Good governance doesn’t end at creating a Governance Committee of the board or even of establishing processes for governance such as policies and procedures, or even developing new committee structures.
Governance has only begun. It continues with a well formed and crafted agenda for all meetings both at the Board and, most especially, at the committee level.
Do you put casual thought into your agenda or do your spend time carefully constructing the flow and feel of the meeting?
I say, don’t take the agenda lightly. It can indeed work to shift a culture from management to governance just by mear fact of the topics, the order of the items, and those responsible for reporting.
Agenda’s need to be carefully crafted and constructed to produce concrete action items. Poorly devised agendas will cause meetings to go astray, tensions to rise, and governance to quickly turn to management.
How do you begin to structure your agenda? Well, think about what topics are important for this group to discuss and what is the best use of their time.
Here are some suggestions for your next meeting:
Hold reports and updates to the end of the meeting or even consider eliminating them entirely so; that meeting doesn’t get mired in the muck.
Prepare reflective materials with statistics and numbers relevant to more strategic discussions.
Think about the natural flow of the meeting and adjust items to reflect that flow.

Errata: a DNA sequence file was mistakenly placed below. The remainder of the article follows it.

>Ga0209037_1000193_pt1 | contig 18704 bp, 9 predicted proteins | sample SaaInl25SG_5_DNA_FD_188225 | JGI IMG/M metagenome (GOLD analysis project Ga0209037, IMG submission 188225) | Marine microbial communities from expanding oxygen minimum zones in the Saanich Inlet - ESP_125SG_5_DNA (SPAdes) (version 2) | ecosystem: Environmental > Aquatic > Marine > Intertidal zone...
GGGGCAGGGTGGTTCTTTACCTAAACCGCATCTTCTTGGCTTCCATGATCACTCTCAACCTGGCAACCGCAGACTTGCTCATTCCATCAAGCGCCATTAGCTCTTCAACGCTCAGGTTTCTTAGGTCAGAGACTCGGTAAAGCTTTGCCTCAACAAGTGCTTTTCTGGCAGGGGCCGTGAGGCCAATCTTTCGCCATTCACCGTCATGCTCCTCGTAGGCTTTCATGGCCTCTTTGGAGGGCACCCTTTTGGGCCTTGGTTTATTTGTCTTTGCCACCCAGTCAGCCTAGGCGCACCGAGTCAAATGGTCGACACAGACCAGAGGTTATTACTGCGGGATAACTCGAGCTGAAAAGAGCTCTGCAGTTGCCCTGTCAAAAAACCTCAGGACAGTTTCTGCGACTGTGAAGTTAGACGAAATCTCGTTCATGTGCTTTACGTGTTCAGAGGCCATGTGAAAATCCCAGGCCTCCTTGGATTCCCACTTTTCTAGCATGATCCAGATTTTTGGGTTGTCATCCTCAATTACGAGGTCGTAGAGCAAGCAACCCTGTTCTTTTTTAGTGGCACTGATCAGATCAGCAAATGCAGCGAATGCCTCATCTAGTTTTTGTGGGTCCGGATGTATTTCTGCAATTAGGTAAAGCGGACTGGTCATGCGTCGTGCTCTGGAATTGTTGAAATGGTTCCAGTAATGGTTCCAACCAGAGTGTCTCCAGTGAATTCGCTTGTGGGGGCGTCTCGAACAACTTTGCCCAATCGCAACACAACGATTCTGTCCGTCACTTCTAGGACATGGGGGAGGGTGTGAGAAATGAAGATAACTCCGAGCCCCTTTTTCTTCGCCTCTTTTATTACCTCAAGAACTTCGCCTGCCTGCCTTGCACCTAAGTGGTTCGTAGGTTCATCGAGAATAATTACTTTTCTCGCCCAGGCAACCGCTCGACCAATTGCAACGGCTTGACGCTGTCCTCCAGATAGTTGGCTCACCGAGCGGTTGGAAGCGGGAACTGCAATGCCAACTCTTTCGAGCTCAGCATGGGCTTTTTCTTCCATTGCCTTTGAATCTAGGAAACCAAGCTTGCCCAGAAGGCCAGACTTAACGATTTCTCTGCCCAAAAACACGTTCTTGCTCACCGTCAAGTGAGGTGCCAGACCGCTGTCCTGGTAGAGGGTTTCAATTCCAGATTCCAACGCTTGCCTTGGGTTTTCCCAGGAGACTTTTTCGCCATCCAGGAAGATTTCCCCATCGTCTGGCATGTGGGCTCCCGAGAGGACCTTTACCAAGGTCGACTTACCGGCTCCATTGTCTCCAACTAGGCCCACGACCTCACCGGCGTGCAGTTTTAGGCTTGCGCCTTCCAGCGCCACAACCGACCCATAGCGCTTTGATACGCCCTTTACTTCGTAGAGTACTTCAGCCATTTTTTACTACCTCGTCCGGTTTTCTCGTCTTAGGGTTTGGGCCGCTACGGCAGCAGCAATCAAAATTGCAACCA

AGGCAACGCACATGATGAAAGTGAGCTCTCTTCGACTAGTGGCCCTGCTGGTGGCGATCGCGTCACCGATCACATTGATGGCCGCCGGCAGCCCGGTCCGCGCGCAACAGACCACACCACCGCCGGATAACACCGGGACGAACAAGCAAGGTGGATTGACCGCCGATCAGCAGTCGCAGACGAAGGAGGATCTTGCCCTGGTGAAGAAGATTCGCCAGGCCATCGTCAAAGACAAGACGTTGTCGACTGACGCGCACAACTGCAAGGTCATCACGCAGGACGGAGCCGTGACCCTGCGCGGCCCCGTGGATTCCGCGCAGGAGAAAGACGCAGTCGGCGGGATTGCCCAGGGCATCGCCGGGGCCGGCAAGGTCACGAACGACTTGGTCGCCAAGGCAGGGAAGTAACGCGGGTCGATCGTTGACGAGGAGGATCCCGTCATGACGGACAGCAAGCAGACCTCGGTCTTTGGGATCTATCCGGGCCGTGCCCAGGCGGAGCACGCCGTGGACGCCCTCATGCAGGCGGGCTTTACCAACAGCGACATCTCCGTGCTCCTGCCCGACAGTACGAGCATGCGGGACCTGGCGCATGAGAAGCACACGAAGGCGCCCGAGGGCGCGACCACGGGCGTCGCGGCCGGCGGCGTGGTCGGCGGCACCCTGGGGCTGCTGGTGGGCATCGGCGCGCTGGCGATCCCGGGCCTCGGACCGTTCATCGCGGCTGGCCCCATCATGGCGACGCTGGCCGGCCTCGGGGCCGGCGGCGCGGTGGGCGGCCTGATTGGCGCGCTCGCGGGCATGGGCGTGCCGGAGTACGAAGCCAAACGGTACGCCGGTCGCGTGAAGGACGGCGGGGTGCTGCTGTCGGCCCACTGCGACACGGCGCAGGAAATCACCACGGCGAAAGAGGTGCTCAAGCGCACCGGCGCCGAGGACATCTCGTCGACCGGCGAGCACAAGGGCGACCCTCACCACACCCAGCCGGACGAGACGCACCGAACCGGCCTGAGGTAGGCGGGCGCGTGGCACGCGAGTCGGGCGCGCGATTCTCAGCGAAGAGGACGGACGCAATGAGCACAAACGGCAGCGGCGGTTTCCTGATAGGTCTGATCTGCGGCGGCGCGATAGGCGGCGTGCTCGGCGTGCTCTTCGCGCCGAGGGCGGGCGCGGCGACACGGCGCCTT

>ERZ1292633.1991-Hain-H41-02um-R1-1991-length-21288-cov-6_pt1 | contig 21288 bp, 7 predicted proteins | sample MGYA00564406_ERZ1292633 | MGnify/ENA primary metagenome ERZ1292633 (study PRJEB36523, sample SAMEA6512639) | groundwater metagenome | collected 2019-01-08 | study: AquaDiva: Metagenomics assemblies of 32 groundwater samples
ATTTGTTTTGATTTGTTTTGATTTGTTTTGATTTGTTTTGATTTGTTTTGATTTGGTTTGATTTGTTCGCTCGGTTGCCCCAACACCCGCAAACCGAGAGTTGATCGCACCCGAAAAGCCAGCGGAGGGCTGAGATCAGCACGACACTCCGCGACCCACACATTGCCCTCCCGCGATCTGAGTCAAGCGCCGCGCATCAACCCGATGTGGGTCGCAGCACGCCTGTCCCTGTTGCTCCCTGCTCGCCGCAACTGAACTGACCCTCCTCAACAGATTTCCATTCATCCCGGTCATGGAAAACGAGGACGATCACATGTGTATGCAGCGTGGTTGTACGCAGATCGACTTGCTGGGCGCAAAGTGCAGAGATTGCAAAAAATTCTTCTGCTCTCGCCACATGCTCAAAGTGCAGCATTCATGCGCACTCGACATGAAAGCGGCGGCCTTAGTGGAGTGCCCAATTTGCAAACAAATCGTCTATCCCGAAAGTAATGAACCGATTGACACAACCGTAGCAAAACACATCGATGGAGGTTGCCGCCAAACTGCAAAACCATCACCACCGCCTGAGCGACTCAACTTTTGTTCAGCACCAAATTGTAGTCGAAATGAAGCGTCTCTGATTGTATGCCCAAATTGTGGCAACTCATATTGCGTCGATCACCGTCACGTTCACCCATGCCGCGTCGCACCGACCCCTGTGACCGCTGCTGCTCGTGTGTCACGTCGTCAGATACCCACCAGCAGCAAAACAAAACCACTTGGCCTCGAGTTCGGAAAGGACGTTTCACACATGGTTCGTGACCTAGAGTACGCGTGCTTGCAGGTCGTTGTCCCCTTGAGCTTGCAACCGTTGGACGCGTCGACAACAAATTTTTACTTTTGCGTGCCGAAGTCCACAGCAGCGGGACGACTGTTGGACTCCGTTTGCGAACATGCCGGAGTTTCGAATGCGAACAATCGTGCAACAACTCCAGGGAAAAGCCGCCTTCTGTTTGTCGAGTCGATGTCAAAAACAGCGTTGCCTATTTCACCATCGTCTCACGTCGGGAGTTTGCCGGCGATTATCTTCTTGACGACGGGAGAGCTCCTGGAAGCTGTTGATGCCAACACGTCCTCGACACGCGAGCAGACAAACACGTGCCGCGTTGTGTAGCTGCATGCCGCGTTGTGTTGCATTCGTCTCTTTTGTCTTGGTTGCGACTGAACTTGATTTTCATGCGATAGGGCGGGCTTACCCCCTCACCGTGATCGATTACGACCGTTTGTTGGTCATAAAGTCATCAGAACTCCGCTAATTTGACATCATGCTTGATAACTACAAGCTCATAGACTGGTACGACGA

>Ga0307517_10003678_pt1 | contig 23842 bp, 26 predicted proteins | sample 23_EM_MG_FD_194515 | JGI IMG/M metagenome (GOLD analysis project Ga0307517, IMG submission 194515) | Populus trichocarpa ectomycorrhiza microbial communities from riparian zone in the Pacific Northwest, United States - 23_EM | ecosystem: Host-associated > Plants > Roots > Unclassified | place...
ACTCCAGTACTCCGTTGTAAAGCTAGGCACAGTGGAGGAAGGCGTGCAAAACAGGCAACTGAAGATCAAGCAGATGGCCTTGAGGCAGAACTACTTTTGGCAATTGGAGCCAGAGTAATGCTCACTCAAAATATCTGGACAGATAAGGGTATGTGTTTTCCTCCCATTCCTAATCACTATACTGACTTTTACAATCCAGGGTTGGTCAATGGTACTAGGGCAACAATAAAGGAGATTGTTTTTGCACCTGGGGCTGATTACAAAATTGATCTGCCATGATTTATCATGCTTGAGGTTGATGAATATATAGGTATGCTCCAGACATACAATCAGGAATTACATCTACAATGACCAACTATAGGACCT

Prepare and circulate meeting materials in advance of the meeting. The expectation is that one comes to a meeting fully ready to participate.
Put standing meeting items i.e. strategic plan report or a fund development calendar update on each and every agenda and keep them “low” on the agenda.
Or consider moving to a “consent agenda” where routine items that the board would approve with little comments are encompassed into one single agenda item i.e. things like board meeting minutes, financials, program reports, CEO reports, approvals of contracts, etc., etc., etc.
And, you need an effective chair of the Board,of the committee, or the task force who can work with staff to set the agenda, keep the group on the agenda, and ensure that the tenure of the meeting supports good governance. The role of the chair is to be a facilitator regarding the meeting and the agenda, and an enabler of governance. The chair must know and understand what good governance is to serve in that role.
Meetings are that essential to good governance. Just as reorganizing the board, or reengineering committee structures, good meetings with purposeful and thoughtful agendas can create the magic of good governance.
You can take all the other steps, but if you meeting falls apart when the gavel hits the table of what use has that all the rest been?
Good governance has only just begun!
P.S. – Are you looking for more resources on good governance? And, you want to be successful? Get started with my Non-Profit Governance E-Book that includes a collection of my best blog articles on that all important topic. Email me to request your copy. I will share with you all the best tips and resources for moving your board from managing to governing.